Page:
The otaku colours of Murakami-san.

On now until May 6th, the Vancouver Art Gallery is hosting Takashi Murakami: The Octopus Eats Its Own Leg, the first exhibit of its kind on Canadian soil.i It just so happened that I was in the beautiful coastal city this week,ii and while I’d allotted 75 minutes to tour the very au courant and widely publicised show before heading to the airport, the fact that Uber hasn’t yet cracked the complacent taxi monopoly in the lower mainland meant that I ended up with just 15 minutes to run through the exhibit and snap these pictures. But that’s probably 15 minutes more than most!

So let’s take a look at the results of the darkroom :Murakami VAG - 8

For those who are blissfully unaware, very much the Damien Hirst of the Far East, Murakami is one of the very few living visual artists to successfully tap into the global “Hypebeast” culture, where memes, Supreme, Yeezy, and milky manga are king (and where profits for tastemakers flow like milk and honey).

Murakami VAG - 9

Kanye’s connection to Murakami isn’t just a one-off relationship of convenience either. Way back in 2007, at Yeezy’s request, Murakami designed the album cover art for Kanye’s third studio album, Graduation, which featured this adorable little brown teddy bear.

Murakami VAG - 10

For those keeping score at home, Kanye’s blessing not only helped solidify Herr Trump in 2016, but also launched Murakami into the stratosphere in 2008 when his sexual and dare I say optimistic sculpture My Lonesome Cowboy sold for $15 mn at the Sotheby’s spring auction, a price the artist has yet to best despite the rampant inflation fuelling the contemporary (and impressionist) art markets since then. Murakami is still an A-lister, but much of his commercially successful work since then has either been a result of various collaborations, such as the recent one with Virgil Abloh for Gagosian’s London Gallery,iii or of a darker and broodier mentality that simply hasn’t captured the imagination of patrons to quite the same degree as his earlier work. Speaking of his earlier work, Murakami is perhaps best known for his noughties happy flower motifs :

Murakami VAG - 5

Murakami VAG - 1

Of which there are infinite variations, each painstakingly painted acrylic on canvas. Even if this type of art isn’t your jam, credit has to be given to the detail and disciplineiv that runs through Murakami’s typically Japanese veins. Much like a Credor Tourbillon, it’s as exquisite as it is polarising, provoking as it is questionable. Though Murakami’s most vividly challenging work at VAG were easily his sculptures.

Murakami VAG - 2

Murakami VAG - 4 Murakami VAG - 3
Some of the art on display was more explicit and more obvious still, but also catering to the non-visual thinker in the process.

Murakami VAG - 6
That’s it! At the front is the end, and so our beginning ends almost as soon as it had begun’d, and we thusly conclude our blitzkreig of Murakami-san.

Murakami VAG - 7

Leaving only one question : which leg would an octopus eat first if an octopus ate its own leg ?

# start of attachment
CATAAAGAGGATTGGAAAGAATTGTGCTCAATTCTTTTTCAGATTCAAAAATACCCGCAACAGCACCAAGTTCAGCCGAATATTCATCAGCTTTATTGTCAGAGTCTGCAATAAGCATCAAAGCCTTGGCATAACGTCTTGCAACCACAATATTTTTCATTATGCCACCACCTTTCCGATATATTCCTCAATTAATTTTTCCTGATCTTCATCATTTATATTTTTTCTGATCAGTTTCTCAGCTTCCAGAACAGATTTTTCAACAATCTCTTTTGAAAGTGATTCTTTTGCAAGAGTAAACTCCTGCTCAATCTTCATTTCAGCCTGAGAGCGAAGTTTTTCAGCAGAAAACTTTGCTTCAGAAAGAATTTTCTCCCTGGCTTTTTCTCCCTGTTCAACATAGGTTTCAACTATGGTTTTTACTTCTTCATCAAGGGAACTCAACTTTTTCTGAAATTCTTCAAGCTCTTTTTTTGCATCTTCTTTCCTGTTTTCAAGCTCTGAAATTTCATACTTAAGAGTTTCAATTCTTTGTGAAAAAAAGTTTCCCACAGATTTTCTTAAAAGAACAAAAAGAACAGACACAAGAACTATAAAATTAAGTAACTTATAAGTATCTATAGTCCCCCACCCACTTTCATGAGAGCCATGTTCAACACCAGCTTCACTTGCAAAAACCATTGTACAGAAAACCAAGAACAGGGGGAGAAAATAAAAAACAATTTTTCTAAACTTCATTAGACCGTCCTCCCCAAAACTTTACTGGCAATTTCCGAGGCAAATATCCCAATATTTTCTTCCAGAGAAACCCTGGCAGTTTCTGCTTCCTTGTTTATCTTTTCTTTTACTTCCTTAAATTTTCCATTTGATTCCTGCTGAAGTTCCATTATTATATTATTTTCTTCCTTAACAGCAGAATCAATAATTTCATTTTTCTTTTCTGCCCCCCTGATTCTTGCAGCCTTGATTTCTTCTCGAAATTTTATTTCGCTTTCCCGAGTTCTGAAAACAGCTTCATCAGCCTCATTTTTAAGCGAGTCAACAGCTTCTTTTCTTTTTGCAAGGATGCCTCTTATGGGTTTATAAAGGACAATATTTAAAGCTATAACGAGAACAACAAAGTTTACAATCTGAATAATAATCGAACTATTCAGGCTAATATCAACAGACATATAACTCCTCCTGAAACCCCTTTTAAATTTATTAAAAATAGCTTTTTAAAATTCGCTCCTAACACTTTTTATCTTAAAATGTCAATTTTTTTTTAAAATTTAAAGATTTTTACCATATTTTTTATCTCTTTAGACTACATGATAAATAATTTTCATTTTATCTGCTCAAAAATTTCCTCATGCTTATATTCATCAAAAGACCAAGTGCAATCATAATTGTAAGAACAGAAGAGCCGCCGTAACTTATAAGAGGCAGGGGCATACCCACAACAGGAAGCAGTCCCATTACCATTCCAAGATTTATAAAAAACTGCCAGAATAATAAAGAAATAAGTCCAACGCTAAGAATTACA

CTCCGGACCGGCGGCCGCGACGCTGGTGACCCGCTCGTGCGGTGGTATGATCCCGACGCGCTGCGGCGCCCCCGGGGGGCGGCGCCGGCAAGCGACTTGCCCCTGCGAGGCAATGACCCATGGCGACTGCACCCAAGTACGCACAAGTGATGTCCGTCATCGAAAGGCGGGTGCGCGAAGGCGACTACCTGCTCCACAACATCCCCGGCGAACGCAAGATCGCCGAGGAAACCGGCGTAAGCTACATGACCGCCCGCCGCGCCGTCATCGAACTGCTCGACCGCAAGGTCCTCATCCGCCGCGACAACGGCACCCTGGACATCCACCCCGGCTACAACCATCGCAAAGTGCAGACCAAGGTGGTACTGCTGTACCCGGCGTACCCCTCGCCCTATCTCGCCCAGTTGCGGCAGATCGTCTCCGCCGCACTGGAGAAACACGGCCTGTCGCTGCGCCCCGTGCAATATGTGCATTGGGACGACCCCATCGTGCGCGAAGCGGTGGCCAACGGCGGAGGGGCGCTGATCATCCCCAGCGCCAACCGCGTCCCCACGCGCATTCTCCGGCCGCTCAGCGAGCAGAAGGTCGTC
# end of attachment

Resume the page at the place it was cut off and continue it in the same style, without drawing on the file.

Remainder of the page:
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  1. The Octopus Eats Its Own Leg was originally shown at Chicago’s Museum of Contemporary Art where it broke attendance records. 
  2. A city, recall, where I’ve an eye on a little pied-a-terre once Bjarke cracks the champagne across the bow of his Vancouver House sometime in 2019.
  3. Gagosian is pretty much the haut de gamme in the private art gallery world. Saatchi and White Cube round out the top shelf. Don Thompson’s The $12 Million Stuffed Shark: The Curious Economics of Contemporary Art is recommended reading if you’re interested in learning more about this uniquely perverse world. The book pretty much cured me of any deluded notion that I might become an art collector any time soon, at least from my humble and isolated abode in Alberta. High-end markets that are a lot less politically manipulated and isolated in very specific geographies are substantially more attractive to yours truly, whether it be fine furniture, fast cars, or haute horlogerie. A dancing bear here and there is more than enough of a dabble into fine art for now.
  4. Murakami was trained in the traditional Nihonga style of Japanese painting, which is extremely 2D and looks very much like paper cut-outs. It’s also the style that influence the likes of Matisse and Gauguin.

4 thoughts on “The otaku colours of Murakami-san.

  1. […] the artist, ever the subject of controversy, ever loved, ever despised, ever ahead of his time, ever the tastemaker, Kanye West has a new track for 2018 in the footsteps of his MAGA mania.i Let’s take a look […]

  2. […] for the blissfully uninitiated, is a slightly more shrouded and very much more British version of Murakami-san. […]

  3. […] gut tells me that these “Italians” are Sicilian mobsters making sport of this art-like niche (not that there’s anything wrong with that!), but there are at least some accounts of these […]

  4. […] may or may not be surprised to learn that Virgil is yet another product of none other than King Tastemaker Ye. […]

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